Triple Play Test Indicates IT Issues

Last week, the University of New Hampshire InterOperability Laboratory (UNH-IOL) held its first multi-vendor tests of what it calls the “triple play” for enterprises: use of data, voice and video on the same wireless network infrastructure. The week-long experimentation session in a simulated environment looked at everything from quality of service to secure access, and how various things can impact WLAN performance.

“A lot of these tests have been done in pieces and various forms, disjointed… We wanted to see if various protocols on wireless LANs caused calls to drop, affecting this or that,” says Gerard Goubert, manager of the UNH-IOL wireless and VOX (Voice over Anything) consortiums. “We wanted to mix it all up.”

Among the findings still being tabulated by the lab for a future white paper was that much of the test equipment was able to handle multiple connections from Wi-Fi-based phone handsets to an AP, as many as 12 to 16 simultaneously, when previously the best was 7 to 8. However, different types of test equipment indicated different numbers, even in the same tests with the same systems.

“Those companies are looking at the discrepancies,” says Goubert.

Mixed mode networks, with both 54Mbps 802.11g and the slower 11Mbps 802.11b, both running in the 2.4GHz radio band, already are known to have issues that cause 11g to slow down. UNH-IOL noticed this again (especially with voice, which at the moment is predominantly 11b only), and says that sometimes mixed mode systems had worse performance than straight 802.11b infrastructure.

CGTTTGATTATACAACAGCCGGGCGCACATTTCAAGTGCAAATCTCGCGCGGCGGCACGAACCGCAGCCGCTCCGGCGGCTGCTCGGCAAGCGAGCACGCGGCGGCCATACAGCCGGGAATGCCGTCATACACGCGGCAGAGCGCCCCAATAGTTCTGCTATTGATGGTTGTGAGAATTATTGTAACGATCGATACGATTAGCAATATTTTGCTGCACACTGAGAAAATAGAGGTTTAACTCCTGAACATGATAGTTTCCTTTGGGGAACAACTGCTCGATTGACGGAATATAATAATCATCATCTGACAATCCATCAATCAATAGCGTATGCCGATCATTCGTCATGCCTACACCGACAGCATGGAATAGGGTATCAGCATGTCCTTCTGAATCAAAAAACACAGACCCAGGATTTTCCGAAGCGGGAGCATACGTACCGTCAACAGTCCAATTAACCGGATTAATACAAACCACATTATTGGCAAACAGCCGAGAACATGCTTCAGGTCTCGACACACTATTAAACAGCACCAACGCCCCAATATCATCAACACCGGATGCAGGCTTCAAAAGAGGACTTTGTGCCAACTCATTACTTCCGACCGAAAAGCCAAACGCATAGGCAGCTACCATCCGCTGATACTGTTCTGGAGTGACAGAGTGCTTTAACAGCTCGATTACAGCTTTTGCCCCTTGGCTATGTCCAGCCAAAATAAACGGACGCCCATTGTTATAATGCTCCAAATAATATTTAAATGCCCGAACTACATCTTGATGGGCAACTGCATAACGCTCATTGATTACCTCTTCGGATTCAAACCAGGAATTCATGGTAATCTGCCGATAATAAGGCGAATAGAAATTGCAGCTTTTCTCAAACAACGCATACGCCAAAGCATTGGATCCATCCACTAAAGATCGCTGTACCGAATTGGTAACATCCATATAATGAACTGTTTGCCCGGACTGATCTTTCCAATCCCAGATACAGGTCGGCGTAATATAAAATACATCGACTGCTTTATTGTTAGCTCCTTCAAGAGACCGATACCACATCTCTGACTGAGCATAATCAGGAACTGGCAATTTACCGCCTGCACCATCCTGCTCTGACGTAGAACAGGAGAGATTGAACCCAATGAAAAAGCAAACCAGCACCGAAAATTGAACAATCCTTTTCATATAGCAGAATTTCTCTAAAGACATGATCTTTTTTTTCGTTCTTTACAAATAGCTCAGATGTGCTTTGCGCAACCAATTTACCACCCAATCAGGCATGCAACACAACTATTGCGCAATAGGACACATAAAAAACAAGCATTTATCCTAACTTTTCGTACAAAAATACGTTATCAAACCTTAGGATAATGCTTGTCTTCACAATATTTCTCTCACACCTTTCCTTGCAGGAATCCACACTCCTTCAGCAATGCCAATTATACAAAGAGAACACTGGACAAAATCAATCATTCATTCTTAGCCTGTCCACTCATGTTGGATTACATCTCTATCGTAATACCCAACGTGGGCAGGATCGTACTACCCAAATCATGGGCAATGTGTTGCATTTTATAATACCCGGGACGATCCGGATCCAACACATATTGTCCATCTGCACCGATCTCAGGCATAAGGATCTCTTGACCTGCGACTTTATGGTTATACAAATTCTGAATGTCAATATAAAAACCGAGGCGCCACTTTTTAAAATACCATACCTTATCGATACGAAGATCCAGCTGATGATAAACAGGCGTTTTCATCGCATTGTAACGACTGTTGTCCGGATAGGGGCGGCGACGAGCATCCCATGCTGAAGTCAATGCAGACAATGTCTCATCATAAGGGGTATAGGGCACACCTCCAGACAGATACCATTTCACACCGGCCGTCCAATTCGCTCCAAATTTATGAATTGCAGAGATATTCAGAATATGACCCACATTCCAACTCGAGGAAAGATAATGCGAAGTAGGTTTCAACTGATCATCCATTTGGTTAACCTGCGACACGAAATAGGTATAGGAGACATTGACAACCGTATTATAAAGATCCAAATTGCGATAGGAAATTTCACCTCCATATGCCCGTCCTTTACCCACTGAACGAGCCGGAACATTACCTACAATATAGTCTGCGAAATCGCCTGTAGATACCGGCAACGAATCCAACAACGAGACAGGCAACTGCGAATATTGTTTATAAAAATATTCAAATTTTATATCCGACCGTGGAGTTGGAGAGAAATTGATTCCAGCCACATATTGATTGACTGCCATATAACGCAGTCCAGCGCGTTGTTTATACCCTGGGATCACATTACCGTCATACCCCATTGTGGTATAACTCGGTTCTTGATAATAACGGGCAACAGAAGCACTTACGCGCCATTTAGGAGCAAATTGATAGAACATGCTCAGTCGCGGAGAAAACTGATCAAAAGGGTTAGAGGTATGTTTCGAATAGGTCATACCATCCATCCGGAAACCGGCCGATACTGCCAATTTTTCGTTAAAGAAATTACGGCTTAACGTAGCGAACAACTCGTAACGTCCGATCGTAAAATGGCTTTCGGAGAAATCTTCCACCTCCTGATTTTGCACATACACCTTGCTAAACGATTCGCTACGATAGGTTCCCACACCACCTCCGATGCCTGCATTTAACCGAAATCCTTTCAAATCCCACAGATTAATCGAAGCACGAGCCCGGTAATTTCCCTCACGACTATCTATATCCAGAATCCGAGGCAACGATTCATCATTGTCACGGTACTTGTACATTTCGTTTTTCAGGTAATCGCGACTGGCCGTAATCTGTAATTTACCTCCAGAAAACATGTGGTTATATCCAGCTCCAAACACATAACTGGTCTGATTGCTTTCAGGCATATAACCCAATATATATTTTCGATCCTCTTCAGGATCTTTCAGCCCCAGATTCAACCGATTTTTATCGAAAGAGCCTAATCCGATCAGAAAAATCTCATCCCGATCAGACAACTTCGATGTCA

The event brought together various divisions of the 32,000 square foot, non-profit UNH-IOL to work together. The various groups do testing for members year-round. UNH-IOL is also an authorized “pre-certification” test center for the Wi-Fi Alliance, meaning vendors go to them to make sure products are interoperable before taking the final plunge with the Alliance’s main test facilities around the world.

Several companies participated in the testing, including many big names like Cisco, Dell, and IBM; wireless switch vendor Aruba Networks; testing companies like Azimuth, Ixia, Empirix, VeriWave; and others.

“The thing we were interested in is, ‘Is the network ready to handle this?'” says Goubert. “It’s pretty well ready, but there’s a tricky setup; things have to fall into place.” He says this isn’t always the fault of one issue — for example, the voice service. “A protocol you thought had nothing to do with voice over Wi-Fi can have an effect.”

The conclusion so far: “You have to know your products well and test them often,” Goubet says. “Code builds can affect things. Segregate voice from data and don’t have blinders on, thinking that wired won’t affect wireless…. an IT guy must know all the protocols on the network and know how they work.”

The white paper on last week’s test is expected by the time of the next Networld+Interop show, scheduled for the first week of May in Las Vegas. UNH-IOL intends to hold this triple-play test period on a regular basis in the future.

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